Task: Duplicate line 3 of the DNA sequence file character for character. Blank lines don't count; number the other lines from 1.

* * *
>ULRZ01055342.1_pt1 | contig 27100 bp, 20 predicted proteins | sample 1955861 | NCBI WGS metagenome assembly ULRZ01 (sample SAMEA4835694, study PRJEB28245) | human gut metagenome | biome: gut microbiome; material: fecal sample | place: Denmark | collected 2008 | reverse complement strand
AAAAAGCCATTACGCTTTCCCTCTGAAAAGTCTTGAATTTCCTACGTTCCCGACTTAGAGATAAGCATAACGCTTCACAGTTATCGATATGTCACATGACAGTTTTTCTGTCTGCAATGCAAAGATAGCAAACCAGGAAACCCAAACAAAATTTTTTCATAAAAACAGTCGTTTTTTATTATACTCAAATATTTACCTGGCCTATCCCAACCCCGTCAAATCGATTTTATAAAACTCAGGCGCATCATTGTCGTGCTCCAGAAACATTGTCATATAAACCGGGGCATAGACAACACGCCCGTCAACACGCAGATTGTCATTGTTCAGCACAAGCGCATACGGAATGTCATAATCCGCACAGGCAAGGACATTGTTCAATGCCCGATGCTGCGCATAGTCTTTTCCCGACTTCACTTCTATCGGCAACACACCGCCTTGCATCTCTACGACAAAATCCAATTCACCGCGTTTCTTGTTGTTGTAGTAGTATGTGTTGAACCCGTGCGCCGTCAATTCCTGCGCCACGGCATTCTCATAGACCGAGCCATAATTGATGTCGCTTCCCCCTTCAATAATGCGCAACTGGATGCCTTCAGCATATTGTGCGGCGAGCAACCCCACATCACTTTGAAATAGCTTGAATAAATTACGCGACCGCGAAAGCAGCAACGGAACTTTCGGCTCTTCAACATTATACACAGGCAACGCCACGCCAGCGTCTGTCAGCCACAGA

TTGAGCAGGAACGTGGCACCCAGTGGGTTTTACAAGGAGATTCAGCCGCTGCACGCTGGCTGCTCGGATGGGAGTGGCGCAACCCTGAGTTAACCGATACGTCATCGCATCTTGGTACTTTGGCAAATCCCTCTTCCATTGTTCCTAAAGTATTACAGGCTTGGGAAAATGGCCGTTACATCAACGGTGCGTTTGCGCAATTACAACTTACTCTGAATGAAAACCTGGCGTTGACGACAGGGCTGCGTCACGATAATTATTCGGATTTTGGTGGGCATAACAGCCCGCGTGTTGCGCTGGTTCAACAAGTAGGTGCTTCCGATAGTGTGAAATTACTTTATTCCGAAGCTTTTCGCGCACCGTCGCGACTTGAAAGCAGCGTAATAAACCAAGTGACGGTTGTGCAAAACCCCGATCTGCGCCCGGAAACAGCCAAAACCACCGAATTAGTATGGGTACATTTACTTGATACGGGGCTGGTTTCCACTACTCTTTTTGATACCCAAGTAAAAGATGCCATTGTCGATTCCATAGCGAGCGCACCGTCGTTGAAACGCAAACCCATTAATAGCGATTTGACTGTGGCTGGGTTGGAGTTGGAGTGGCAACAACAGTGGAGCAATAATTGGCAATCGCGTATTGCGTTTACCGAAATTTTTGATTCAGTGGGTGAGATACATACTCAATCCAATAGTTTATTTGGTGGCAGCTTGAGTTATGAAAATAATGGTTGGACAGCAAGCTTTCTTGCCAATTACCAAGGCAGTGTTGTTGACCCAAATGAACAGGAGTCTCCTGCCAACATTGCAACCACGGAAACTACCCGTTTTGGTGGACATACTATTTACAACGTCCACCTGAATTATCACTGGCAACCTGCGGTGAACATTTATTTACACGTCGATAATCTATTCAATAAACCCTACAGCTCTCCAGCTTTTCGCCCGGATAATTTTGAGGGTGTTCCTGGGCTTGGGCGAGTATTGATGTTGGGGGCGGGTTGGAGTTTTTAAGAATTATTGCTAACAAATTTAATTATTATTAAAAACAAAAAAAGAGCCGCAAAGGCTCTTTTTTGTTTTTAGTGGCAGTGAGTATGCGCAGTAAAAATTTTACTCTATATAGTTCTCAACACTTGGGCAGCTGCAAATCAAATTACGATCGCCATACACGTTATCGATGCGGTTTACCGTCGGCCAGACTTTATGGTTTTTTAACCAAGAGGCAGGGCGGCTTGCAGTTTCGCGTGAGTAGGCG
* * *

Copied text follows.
TTGAGCAGGAACGTGGCACCCAGTGGGTTTTACAAGGAGATTCAGCCGCTGCACGCTGGCTGCTCGGATGGGAGTGGCGCAACCCTGAGTTAACCGATACGTCATCGCATCTTGGTACTTTGGCAAATCCCTCTTCCATTGTTCCTAAAGTATTACAGGCTTGGGAAAATGGCCGTTACATCAACGGTGCGTTTGCGCAATTACAACTTACTCTGAATGAAAACCTGGCGTTGACGACAGGGCTGCGTCACGATAATTATTCGGATTTTGGTGGGCATAACAGCCCGCGTGTTGCGCTGGTTCAACAAGTAGGTGCTTCCGATAGTGTGAAATTACTTTATTCCGAAGCTTTTCGCGCACCGTCGCGACTTGAAAGCAGCGTAATAAACCAAGTGACGGTTGTGCAAAACCCCGATCTGCGCCCGGAAACAGCCAAAACCACCGAATTAGTATGGGTACATTTACTTGATACGGGGCTGGTTTCCACTACTCTTTTTGATACCCAAGTAAAAGATGCCATTGTCGATTCCATAGCGAGCGCACCGTCGTTGAAACGCAAACCCATTAATAGCGATTTGACTGTGGCTGGGTTGGAGTTGGAGTGGCAACAACAGTGGAGCAATAATTGGCAATCGCGTATTGCGTTTACCGAAATTTTTGATTCAGTGGGTGAGATACATACTCAATCCAATAGTTTATTTGGTGGCAGCTTGAGTTATGAAAATAATGGTTGGACAGCAAGCTTTCTTGCCAATTACCAAGGCAGTGTTGTTGACCCAAATGAACAGGAGTCTCCTGCCAACATTGCAACCACGGAAACTACCCGTTTTGGTGGACATACTATTTACAACGTCCACCTGAATTATCACTGGCAACCTGCGGTGAACATTTATTTACACGTCGATAATCTATTCAATAAACCCTACAGCTCTCCAGCTTTTCGCCCGGATAATTTTGAGGGTGTTCCTGGGCTTGGGCGAGTATTGATGTTGGGGGCGGGTTGGAGTTTTTAAGAATTATTGCTAACAAATTTAATTATTATTAAAAACAAAAAAAGAGCCGCAAAGGCTCTTTTTTGTTTTTAGTGGCAGTGAGTATGCGCAGTAAAAATTTTACTCTATATAGTTCTCAACACTTGGGCAGCTGCAAATCAAATTACGATCGCCATACACGTTATCGATGCGGTTTACCGTCGGCCAGACTTTATGGTTTTTTAACCAAGAGGCAGGGCGGCTTGCAGTTTCGCGTGAGTAGGCG